In honor of the bicentennial of Abraham Lincoln's birth, the Center has published a downloadable eight-page lesson and companion website for high school students titled "What Was Abraham Lincoln's Legacy to American Constitutionalism and Citizenship?"
The lesson, written by John J. Patrick, Professor Emeritus of Education at Indiana University, supplements the We the People: The Citizen & the Constitution text. The lesson and its companion website, Lincoln.civiced.org, traces the rise of Lincoln from his early years to the presidency. It also examines Lincoln's ideas and decisions regarding slavery and the use of presidential power to preserve the Federal Union during the Civil War.
"The story of Abraham Lincoln is a prime example of the American dream, that one can rise from humble origins to achieve greatness," said Patrick. "This compelling story should be told and retold to every generation of Americans to instruct and inspire them to become the best that they can be."
Lincoln.civiced.org contains the full text of the lesson, questions to evaluate student learning, a timeline, brief biographies of the people mentioned in the lesson, the full text of primary sources, links to court cases, a bibliography, and a collection of Lincoln quotations. The website also has a Multimedia section with a full-text audio recording of the lesson and a link to the Education for Democracy Podcast, where Patrick elaborates on the ideas presented in the lesson.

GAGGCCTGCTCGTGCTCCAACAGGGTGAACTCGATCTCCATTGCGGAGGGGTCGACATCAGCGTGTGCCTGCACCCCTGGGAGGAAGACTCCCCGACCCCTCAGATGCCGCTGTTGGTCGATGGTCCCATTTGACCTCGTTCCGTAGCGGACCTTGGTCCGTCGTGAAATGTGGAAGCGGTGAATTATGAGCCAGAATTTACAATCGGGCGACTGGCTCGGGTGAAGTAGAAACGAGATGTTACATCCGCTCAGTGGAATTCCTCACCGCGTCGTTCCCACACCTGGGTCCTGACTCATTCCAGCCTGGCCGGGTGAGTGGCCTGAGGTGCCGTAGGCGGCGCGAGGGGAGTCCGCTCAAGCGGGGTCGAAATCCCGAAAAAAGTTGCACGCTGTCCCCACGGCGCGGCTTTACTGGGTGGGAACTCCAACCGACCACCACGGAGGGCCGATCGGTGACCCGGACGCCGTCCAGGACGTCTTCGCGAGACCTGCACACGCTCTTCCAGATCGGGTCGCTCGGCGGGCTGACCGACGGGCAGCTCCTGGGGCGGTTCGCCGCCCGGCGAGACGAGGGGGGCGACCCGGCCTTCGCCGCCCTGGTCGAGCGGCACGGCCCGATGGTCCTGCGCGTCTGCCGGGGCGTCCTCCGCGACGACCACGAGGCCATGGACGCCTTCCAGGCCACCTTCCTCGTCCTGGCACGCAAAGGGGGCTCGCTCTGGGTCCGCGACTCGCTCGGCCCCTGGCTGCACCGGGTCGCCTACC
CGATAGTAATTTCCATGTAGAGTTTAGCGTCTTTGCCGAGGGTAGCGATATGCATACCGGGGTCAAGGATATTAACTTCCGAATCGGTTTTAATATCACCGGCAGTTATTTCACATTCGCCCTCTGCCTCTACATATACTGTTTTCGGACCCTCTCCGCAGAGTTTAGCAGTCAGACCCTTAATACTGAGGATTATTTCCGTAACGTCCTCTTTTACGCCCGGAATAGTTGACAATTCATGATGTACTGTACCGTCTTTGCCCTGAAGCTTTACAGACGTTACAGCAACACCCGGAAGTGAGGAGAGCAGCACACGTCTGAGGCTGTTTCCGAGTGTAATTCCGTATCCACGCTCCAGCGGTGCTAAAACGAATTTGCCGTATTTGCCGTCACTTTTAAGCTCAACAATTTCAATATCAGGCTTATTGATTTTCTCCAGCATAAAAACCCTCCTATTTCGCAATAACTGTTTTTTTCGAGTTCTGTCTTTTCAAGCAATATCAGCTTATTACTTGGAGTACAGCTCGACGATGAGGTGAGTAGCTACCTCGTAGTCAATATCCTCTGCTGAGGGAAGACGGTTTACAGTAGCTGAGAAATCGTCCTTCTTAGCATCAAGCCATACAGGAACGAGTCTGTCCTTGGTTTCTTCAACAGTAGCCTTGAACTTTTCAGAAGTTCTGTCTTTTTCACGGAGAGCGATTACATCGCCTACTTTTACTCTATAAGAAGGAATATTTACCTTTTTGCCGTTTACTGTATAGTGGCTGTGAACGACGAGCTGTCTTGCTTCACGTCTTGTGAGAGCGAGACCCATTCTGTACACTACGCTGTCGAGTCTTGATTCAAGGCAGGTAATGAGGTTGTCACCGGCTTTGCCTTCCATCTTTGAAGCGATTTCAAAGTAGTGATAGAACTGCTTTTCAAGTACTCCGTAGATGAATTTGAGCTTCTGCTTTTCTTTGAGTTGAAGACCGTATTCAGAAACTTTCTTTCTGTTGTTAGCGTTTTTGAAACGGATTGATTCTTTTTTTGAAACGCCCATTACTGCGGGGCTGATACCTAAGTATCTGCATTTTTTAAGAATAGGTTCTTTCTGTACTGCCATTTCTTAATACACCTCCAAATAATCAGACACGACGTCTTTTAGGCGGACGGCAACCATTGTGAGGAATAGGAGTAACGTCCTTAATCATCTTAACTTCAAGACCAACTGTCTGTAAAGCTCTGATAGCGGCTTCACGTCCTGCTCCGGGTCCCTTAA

Launched just before Lincoln's February 12 birthday, the site drew thousands of unique visitors in its first week of operation.
The Lincoln lesson is designed to be taught after students have completed Lessons 1–7 (Unit One) and 17 (Unit Three) of the We the People text, but is appropriate for high school students not familiar with the We the People curriculum.
The competitive hearings of the 2009 We the People national finals will include a question on Abraham Lincoln and his legacy. Students studied the lesson and answered a question related to the lesson during each state’s finals.
The Lincoln supplemental lesson was made possible by a grant from the Motorola Foundation and was endorsed by the Abraham Lincoln Bicentennial Commission.